39. This group also follows closely the work of the local audit firms engaged as part of the internal check or internal control mechanism operated by the Finance Division, and frequently refers to their reports as part of its planning and monitoring function. These are also used in connection with the briefing and orientation programme for newly appointed FAO Representatives and for subsequent contributions to the evaluation of performance while in service, and the handover arrangements on the termination of FAOR assignments.
40. In the year 2001, this group produced a total of 45 reports: 15 related to various aspects of Regional and Sub-regional Offices, 16 on FAO Representations and 14 reports on specific projects as identified in Attachment A(ii).
41. This group handles practically all special enquiries, inspections, special audits and investigations in the Office of the Inspector-General. Many of these originate in the Office of the Director-General or from other members of senior management, or on occasion from individual staff members. These activities, particularly the special investigations, do not always result in formal audit reports, but more often are concluded by informal briefings or confidential memoranda.
42. This group is also involved with matters relating to procurement, (notably the review of requests for waivers from the competitive process and Tender Panel operations), communications, travel, health insurance and employee benefits. It also represents the Office of the Director-General on the FAO Appeals Committee. Under the recent realignment of responsibilities within the Office, this group supports the Inspector-General with many of the internal management, personnel and administrative matters.
43. This group is also responsible for the review and expression of opinion on the financial situation and monthly expenditures in the immediate Office of the Director-General and the related expenses carried in departmental budgets.
44. A total of 24 specific audit reports were produced in the course of the year as identified in Attachment A(iii).
45. The procurement of equipment, supplies, and services is governed by the principles and procedures set out in the FAO Administrative Manual. This assigns to the Office of the Inspector-General responsibility for receiving, opening, recording and retaining under secure conditions, all bids in response to tender invitations. This ensures the independence, objectivity, security and transparency of the tendering process.
46. In the past year, the Tender Panel met on 127 occasions and dealt with 407 tenders. For these tenders 7551 firms were invited to submit bids and 2180 were received. In all respects the level of operations compared with previous years has increased considerably due largely to the Oil-for-Food Programme, the activities in Kosovo and a deliberate more frequent and wider testing of the market for procurement activities.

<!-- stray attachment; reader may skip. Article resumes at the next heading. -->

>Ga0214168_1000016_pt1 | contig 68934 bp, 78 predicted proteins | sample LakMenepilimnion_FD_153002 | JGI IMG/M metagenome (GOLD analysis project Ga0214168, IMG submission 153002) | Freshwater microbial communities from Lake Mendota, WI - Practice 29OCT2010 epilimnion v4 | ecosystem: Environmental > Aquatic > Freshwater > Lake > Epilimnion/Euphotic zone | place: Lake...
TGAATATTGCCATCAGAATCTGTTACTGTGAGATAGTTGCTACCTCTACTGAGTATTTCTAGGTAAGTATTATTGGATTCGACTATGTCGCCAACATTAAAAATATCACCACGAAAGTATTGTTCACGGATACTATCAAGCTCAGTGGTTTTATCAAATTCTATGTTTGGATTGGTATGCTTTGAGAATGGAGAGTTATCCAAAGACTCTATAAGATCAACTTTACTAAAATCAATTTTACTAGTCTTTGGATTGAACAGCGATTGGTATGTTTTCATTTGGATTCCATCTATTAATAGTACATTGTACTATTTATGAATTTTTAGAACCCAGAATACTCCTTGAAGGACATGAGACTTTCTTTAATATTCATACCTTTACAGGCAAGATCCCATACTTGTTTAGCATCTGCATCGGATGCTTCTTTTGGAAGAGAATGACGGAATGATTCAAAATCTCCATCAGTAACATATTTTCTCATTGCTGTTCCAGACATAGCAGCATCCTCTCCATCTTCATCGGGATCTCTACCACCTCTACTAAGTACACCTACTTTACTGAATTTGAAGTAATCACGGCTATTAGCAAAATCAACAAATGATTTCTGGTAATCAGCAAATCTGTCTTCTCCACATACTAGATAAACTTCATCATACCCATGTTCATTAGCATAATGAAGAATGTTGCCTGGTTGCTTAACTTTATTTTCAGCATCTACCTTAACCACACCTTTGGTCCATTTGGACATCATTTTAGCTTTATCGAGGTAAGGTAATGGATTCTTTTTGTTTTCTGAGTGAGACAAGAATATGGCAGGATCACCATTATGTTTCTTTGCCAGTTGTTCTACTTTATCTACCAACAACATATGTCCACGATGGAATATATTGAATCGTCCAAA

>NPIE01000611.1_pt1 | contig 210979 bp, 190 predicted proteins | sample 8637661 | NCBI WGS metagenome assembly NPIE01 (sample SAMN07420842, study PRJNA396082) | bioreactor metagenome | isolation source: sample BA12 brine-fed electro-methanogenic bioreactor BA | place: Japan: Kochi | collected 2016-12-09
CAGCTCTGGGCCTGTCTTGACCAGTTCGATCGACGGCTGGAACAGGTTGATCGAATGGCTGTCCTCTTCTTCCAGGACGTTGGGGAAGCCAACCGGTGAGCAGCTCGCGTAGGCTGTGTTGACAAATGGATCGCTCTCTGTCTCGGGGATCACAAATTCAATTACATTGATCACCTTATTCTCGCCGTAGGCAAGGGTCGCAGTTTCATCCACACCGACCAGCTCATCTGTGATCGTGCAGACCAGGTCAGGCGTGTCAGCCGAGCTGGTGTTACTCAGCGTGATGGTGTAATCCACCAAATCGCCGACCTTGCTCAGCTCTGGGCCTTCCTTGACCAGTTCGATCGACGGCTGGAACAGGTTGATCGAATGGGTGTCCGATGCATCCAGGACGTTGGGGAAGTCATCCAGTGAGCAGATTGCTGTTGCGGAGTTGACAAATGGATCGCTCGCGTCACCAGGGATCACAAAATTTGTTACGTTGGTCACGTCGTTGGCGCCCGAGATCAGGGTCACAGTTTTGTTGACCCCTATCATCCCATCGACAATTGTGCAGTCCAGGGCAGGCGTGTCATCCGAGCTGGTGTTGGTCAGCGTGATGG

47. Consideration was given to reporting this section under the often used elements of management: planning, organizing, staffing, directing and controlling. However, it was decided the less formal narrative was better suited for the style of this activity report.
48. The Office is represented on a number of important "standing committees" in the Organization: the Programme Policy and Advisory Board, the Information Management Technology Committee (and its sub-committees), the WAICENT Committee, the Procurement Committee, the Advisory Committee on Medical Coverage, the Committee on Investments and its Advisory Committee, the Oracle Implementation Steering Committee, the Joint Committee on Food Services and the Board of the Credit Union. The Office also participates in ad-hoc internal review groups, task forces, evaluation panels and so forth. It follows closely the deliberations of the Programme and Finance Committees, Council and the Conference and its senior members meet from time to time with senior officials and representatives of Member Nations, the External Auditor, the Joint Inspection Unit and colleagues from oversight functions in other UN and international organizations.
49. The staff situation is graphically depicted in Attachment B to this report. Three of the four vacancies in the professional category are in the final appointment stage and one is in the process of being advertised. It is expected that the Office will soon be at full strength with a well balanced team of highly qualified and experienced staff both at the professional and general service levels. However, during 2001, the Office was again hampered by the number of staff vacancies and secondments to other divisions in FAO. Nonetheless, it was able to compensate with the use of the various partnership programmes, short-term consultancies, and work realignments as appropriate. Details on the staffing situation as well as some summary demographic information, is contained in Attachment B.